Opinion | Joe Biden Would Like to Know What Your Problem Is

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By Gail Collins and Bret Stephens

Ms. Collins and Mr. Stephens are opinion columnists. They converse every week.

Bret Stephens: Gail, that was one long presidential news conference last week. If Joe Biden wanted to show he has stamina, I guess he proved it. Otherwise, how did you think it went?

Gail Collins: Bret, I really really wish I could give three cheers and a few fireworks here, but I have to admit it … could have been better.

Bret: It reminded me of the scene in some old movie where the car takes the wrong turn on a foggy night. It could have used some background music, like the Doors’ “Riders on the Storm.” Let’s hope the next song won’t be “The End.”

Gail: As you know, I try to steer clear of foreign policy, but I was shocked that the president didn’t seem to have a good answer on the Russia-Ukraine issue.

Bret: It was exactly the kind of thing we might have expected of Donald Trump but that we elected Biden not to do — mindless verbal blundering leading to potentially catastrophic real-world consequences, like Dean Acheson’s infamous Korea gaffe, when he omitted South Korea from the U.S. defense perimeter in Asia in a speech just a few months before the North invaded in 1950. I hate to think of Vladimir Putin pondering just what kind of “minor” invasion of Ukraine will serve his interests best.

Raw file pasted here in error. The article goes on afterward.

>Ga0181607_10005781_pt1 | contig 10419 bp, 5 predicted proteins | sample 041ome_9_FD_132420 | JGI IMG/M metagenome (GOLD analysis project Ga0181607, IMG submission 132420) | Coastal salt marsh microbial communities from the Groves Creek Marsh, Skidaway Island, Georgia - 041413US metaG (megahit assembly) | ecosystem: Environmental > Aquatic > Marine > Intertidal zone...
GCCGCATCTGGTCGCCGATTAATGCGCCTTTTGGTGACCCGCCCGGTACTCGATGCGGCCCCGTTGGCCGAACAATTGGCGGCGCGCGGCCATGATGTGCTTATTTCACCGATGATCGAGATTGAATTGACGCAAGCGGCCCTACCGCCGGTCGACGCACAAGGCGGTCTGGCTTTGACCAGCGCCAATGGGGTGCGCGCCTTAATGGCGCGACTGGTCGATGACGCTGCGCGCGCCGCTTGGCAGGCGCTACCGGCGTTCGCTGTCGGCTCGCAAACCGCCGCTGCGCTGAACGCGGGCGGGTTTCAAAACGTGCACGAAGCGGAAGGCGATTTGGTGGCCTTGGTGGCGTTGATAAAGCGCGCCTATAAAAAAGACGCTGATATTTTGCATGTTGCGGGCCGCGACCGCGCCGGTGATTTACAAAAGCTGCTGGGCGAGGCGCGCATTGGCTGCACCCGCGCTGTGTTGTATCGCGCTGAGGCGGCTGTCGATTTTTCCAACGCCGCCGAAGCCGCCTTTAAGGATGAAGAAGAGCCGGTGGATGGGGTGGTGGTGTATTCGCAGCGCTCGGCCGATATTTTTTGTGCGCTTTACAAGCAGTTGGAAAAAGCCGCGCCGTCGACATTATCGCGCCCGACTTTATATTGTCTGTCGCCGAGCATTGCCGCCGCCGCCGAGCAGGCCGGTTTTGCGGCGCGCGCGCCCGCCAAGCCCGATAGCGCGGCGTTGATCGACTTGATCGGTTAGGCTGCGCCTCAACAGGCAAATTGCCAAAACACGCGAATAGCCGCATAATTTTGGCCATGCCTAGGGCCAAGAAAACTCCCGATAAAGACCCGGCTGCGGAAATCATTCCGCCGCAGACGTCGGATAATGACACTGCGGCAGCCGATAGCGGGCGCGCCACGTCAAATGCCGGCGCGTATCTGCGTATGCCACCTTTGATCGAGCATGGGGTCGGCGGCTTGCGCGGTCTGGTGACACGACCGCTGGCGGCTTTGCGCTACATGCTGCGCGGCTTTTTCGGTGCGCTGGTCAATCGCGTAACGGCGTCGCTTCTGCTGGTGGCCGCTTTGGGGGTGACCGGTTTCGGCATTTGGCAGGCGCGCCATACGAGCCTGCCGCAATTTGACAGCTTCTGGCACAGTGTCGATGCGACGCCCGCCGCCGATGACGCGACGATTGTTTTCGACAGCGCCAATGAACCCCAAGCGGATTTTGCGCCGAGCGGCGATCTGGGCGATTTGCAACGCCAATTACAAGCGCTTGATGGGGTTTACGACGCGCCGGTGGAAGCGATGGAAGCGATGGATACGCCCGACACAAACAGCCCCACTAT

My bigger beef with Biden’s presser is that he didn’t seem to grasp the need to reboot his presidency. Contrary to what the president is suggesting, his administration isn’t suffering from a failure to communicate, “Cool Hand Luke”-style. It’s suffering from a failure to execute, in part because it set unrealistic legislative goals, in part because it screwed up the delivery. It’s why the president needs a new team, starting with the chief of staff position.

Your thoughts?

Gail: You’re referring to Ron Klain — who is either a Biden old hand with the drive and connections to help muscle the infrastructure bill through Congress or the out-of-touch liberal who persuaded the president to go for a way-too-ambitious social agenda.

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